I spent about two hours sitting in Evelyn Voyageur’s light-filled warm kitchen, listening to stories of her childhood, her time at residential school, her family and her determination to educate herself in order to learn more about her people and culture.
After exchanging formalities, I felt so privileged as I scribbled notes listening to her speak; there was a level of comfort and trust as she recalled events nothing short of horrific she and her family faced while attending St. Michael’s Residential School in Alert Bay.
I was honoured she was so willing to share with me, and I left her home with a feeling I had never quite experienced so strongly before: a disdain for my white culture.
From high school history classes, television documentaries and magazine articles, I thought I had an understanding of what happened to the 150,000 First Nation, Inuit and Métis children who were removed from their homes and forced to attend the abusive, immoral institutions across the country.
I had no idea.
I knew of white privilege — a word tossed around by late-night, American all-news-channel pundits or in stories following the 2014 death of Michael Brown in Ferguson, Mo.
We look at our neighbours to the south and call them out on their lack of diversification, the constant struggles of class clashes between Caucasians and African-Americans.
I knew of white privilege and racism as it related to the U.S. I never knew exactly how prominent it remains in Canada.
I now know we have our own version of white privilege and racism in our country, and it relates directly to the treatment of First Nations.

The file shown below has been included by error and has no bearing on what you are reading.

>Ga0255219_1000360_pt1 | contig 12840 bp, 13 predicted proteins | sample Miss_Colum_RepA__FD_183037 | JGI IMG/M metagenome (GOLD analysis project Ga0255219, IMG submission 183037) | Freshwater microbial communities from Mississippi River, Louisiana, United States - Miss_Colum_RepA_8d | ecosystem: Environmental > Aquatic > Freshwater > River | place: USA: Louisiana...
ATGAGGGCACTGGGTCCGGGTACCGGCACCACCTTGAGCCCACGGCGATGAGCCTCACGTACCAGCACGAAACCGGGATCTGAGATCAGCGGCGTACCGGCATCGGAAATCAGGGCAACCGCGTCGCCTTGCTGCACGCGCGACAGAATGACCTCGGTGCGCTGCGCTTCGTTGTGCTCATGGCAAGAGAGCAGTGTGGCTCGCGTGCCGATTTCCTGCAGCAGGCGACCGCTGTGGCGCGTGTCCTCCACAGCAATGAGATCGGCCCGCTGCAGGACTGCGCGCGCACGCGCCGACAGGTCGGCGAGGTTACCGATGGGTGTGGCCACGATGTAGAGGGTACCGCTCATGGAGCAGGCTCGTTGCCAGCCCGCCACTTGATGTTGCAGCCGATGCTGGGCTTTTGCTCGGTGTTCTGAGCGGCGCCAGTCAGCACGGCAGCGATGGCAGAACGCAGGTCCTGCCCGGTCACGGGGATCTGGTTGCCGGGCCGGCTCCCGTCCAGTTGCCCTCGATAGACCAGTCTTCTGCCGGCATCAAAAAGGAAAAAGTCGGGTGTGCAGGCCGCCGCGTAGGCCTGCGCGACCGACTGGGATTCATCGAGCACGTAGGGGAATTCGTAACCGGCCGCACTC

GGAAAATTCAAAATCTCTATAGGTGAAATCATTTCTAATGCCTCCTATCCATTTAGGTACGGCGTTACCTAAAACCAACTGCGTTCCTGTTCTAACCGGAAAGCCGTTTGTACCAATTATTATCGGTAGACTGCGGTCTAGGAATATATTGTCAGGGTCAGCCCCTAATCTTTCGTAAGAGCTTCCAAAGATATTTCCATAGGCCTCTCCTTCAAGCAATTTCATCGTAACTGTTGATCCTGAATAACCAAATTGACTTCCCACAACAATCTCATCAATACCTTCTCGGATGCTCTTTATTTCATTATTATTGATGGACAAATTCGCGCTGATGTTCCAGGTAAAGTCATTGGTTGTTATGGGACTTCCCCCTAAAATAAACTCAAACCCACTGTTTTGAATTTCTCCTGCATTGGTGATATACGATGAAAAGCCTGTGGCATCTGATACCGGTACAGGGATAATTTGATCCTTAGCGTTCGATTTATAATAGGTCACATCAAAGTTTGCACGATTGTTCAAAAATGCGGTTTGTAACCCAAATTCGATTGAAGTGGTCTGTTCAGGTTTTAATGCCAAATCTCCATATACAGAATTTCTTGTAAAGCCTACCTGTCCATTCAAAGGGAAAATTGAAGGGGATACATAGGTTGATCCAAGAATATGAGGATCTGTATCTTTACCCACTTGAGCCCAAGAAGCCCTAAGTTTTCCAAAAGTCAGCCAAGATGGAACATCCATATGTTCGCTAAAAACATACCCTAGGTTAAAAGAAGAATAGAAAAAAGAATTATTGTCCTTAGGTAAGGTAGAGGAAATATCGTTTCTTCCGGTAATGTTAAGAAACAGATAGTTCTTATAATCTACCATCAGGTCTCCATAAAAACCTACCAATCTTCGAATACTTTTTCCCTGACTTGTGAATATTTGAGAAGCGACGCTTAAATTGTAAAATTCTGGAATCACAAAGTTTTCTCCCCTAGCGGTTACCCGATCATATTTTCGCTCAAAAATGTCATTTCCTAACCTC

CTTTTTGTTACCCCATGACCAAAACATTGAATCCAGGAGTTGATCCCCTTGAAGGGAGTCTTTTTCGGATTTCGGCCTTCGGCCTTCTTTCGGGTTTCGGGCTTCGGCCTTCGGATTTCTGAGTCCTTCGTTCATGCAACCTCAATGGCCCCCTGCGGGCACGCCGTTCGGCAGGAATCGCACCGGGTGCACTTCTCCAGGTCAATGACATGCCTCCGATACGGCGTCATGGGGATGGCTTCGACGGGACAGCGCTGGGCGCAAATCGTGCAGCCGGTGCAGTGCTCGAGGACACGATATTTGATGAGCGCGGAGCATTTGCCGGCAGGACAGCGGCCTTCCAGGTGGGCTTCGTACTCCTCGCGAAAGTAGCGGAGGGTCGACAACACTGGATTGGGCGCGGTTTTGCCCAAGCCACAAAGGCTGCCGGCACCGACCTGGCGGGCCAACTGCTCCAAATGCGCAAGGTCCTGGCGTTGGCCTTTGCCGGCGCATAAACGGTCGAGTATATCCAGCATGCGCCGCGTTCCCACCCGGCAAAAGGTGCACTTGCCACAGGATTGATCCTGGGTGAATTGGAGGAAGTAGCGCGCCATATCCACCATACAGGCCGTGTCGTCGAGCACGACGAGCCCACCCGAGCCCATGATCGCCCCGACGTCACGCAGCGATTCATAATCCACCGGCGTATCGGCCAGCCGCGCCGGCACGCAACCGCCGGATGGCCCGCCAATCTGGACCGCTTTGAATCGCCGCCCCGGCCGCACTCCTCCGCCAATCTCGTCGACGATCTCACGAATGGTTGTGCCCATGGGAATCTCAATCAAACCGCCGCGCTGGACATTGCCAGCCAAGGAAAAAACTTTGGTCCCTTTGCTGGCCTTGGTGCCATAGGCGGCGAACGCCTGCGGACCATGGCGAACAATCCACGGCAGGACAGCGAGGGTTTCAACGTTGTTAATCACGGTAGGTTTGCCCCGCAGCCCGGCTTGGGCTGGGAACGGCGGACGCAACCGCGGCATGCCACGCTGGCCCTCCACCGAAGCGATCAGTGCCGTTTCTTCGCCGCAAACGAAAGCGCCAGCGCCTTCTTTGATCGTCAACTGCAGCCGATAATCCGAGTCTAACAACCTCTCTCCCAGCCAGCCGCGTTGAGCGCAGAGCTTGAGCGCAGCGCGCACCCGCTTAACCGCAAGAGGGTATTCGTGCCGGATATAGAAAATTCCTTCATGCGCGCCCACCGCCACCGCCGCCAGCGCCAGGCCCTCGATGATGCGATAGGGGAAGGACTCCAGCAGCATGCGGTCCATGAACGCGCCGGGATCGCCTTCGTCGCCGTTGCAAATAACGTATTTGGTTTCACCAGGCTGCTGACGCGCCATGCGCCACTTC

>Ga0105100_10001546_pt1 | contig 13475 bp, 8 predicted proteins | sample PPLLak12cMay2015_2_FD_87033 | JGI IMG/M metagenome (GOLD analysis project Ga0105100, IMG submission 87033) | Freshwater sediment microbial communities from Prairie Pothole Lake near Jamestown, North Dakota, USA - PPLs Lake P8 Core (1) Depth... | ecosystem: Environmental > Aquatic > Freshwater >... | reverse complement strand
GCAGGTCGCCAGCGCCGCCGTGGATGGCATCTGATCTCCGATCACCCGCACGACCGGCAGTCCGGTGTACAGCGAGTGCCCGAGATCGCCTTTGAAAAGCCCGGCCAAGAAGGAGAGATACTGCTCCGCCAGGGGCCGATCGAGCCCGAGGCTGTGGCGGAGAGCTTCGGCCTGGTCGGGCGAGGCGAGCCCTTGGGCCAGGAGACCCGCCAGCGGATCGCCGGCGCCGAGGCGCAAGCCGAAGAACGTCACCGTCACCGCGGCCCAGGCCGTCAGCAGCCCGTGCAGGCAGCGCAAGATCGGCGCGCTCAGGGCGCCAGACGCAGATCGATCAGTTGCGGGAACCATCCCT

We like to think of Canada as all-inclusive, equal, a place where we encourage diversification and multiculturalism — the very fabric of what makes us Canadians.
As I sat surrounded by Highland Secondary School’s Aboriginal Student Council, I felt the same honour and privilege as I did listening to Evelyn. The students and instructors opened their doors to me and shared stories of racism they face every single day at school.
The only way I could relate to them besides sharing stories of my awkward teenage years was how much I enjoy pizza for lunch, too.
I hung my head leaving the school, and felt the same disdain as I did after talking to Evelyn.
As a writer, I was at a loss for words. As a Caucasian reporter, I felt I was somehow capitalizing on inequalities of others.
I attended the healing ceremony for St. Michael’s students in Alert Bay last week. As a journalist, it was one of the most difficult events I’ve had to cover. As an observer, my heart was breaking.
Words are never enough for what happened, and what continues to happen every single day, but it’s one of the tools I have.
Nothing I write and nothing I photograph could take the pain suffered at the hands of my culture away.
There is only one thing to say:
Erin Haluschak is a reporter for the Comox Valley Record. Her three-part series on the struggles of Canadian First Nations concludes in Tuesday’s Record.
Here is the 3-part series: